Here’s Why the Schuylkill Banks Boardwalk Is a Hit

Just a few days after its debut, Philadelphians are acting as if the attraction has been here all their lives.


“So is that it? Is that the end?”

The woman in leopard-print flats seemed disappointed. She’d just walked the length of the brand-new Schuylkill Banks Boardwalk, entering behind the dog run and trudging 2,000-plus fiercely footwear’d feet to the base of the South Street Bridge, her totally on-trend fall 2014 look rippling in the breeze in time with the undulating waters of the Hidden River. And all this, if her snap reaction was any indication, struck her as a little more meh than majestic.

If it were up to leopard-print flats, the conclusion of the boardwalk, which just completed its first weekend open to the public, would be punctuated by something a little more dramatic than a set of stairs. A length of unsnapped finish-line tape from the 1920 Antwerp Olympics, perhaps, or maybe a jaunty faun coaxing her into an ornate wardrobe leading to Narnia.

Not everyone hanging on this freakishly gorgeous autumn day was quite as vocal about the perceived shortcomings of this long-awaited $18 million project, part of the East Coast Greenway Alliance, an “urban sister to the Appalachian Trail” that stretches from Maine to Florida. But it wasn’t like anyone was blaring trumpets to hail its arrival, either. (Not counting, of course, the trumpeter hired to play as part of a jazz quartet.) It’s early yet, but I think this can be seen as the biggest sign of the boardwalk’s success so far. Philadelphians like it so much, they’re acting like it’s been theirs forever.

With all the recent conversation surrounding the projected usage of the boardwalk, and who, if anyone, it is “for,” I was curious to see how normal city dwellers were incorporating our city’s expensive new attraction into their daily lives, even just three days in. What I saw Sunday was reassuring, both in its diversity and its comfort-food dullness.


Aside from me and a girl who strolled holding a Thermos and a copy of The Catcher in the Rye that looked like it hadn’t been cracked yet, most people were accompanied by others — couples with dogs, families with young kids, gaggles of millennials holding coffee and smartphones. (This is a great place to get yelled at for using your phone.) Underarmour’d joggers started and stopped their cadences, darting around the crowds — which were quite the mix, for the record. Young, old, gay, straight, black, white, Asian, Latino — not just “silly women in yoga pants and Dorothy Parker hair,” as one Philly Mag commenter recently posited. It was a beautiful reminder that Philadelphians do an excellent job of minding their own freaking business coexisting when it comes down to it.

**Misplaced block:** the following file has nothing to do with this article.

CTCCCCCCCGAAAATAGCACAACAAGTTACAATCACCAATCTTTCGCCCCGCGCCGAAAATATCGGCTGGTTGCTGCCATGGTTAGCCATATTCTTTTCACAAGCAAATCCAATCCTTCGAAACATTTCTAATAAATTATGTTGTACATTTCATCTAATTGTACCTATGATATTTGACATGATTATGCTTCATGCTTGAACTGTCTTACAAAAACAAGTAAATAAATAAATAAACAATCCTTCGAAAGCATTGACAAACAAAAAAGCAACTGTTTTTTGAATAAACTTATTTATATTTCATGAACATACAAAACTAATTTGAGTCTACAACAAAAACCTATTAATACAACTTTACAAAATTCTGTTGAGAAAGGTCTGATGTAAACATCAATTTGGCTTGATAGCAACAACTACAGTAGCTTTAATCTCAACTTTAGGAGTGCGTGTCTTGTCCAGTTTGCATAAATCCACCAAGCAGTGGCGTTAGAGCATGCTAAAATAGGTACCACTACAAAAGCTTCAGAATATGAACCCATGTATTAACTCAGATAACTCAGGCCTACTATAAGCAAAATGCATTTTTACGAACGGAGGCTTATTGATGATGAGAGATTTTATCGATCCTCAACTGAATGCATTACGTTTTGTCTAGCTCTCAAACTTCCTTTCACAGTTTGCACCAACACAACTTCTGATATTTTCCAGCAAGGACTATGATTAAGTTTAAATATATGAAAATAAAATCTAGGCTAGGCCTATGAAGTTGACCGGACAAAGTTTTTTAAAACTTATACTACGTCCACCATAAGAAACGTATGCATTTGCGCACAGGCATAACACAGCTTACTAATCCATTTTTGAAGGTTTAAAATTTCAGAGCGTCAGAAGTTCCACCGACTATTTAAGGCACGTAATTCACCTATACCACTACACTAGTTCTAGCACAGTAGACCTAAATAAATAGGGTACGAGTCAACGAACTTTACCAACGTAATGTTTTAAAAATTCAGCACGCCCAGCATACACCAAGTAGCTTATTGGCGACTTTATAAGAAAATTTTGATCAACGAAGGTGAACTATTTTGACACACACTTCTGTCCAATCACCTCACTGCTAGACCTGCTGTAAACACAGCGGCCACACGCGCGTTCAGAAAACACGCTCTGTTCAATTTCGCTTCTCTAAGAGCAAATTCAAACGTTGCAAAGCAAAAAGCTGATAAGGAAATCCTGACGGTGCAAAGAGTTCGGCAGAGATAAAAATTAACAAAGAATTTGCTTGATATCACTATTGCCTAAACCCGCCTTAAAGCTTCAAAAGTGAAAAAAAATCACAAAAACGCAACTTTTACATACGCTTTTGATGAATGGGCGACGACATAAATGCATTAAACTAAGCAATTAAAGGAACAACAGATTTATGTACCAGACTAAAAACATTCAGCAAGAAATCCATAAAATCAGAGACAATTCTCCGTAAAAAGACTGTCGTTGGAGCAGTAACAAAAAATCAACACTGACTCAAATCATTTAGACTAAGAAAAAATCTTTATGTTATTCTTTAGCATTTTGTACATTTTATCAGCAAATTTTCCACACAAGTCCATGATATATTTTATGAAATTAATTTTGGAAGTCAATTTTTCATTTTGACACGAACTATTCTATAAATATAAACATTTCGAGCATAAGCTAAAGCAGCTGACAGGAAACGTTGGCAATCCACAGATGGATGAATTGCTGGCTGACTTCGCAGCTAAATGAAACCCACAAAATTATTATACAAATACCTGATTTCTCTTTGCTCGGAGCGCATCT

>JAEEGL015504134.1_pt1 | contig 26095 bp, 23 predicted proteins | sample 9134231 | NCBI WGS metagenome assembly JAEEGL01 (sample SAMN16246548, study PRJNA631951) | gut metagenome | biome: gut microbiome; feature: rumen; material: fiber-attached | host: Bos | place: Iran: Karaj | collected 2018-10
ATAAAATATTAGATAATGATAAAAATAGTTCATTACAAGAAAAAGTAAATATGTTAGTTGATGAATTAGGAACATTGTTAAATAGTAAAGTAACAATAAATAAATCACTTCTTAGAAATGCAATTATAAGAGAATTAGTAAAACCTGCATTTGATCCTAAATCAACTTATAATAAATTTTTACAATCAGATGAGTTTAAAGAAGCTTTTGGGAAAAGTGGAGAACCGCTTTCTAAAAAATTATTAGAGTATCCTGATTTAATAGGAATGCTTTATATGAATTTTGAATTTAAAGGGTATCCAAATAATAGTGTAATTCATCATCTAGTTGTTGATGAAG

Most walkers took their sweet time, zigging and zagging along the 15-foot-wide concrete “boards” as if they knew where they were going, pulling off occasionally to soak in the skyline or point at things in the distance like they were in a Cialis commercial. Some offered waves to passengers aboard The Patriot, a reproduction of a 1920s mini commuter yacht that sauntered along the shoreline. The Schuylkill River Development Corporation, headquartered in the Cira Centre that glinted in the distance, organized family-friendly activities like face-painting, balloon animals, caricatures, and a table covered in salt-water taffy, but it didn’t feel like a fanfare-filled event so much as a typical Sunday.


The boardwalk has inspired some lovely poetry among its prominent supporters — “you’re borne over the water like Huck and Jim on their raft, simultaneously a part of the world and temporarily removed from it,” wrote the Inquirer’s Inga Saffron — but among its users, it’s just another place to check out when the weather’s nice and the afternoon’s free.

And that, to me, is an indicator of the project’s long-term success. Urban works like these often surge at the outset, riding spikes in interest, energy and excitement that ebb as quickly as they materialize. For my money, the boardwalk will sidestep this dip by occupying interesting headspace — an ambitious project that’s still approachable enough to be owned by anyone who wishes to invest a little interest.

Yes, lady in leopard-print flats, that is it. And in Philly, that’s all we need.

Follow @drewlazor on Twitter.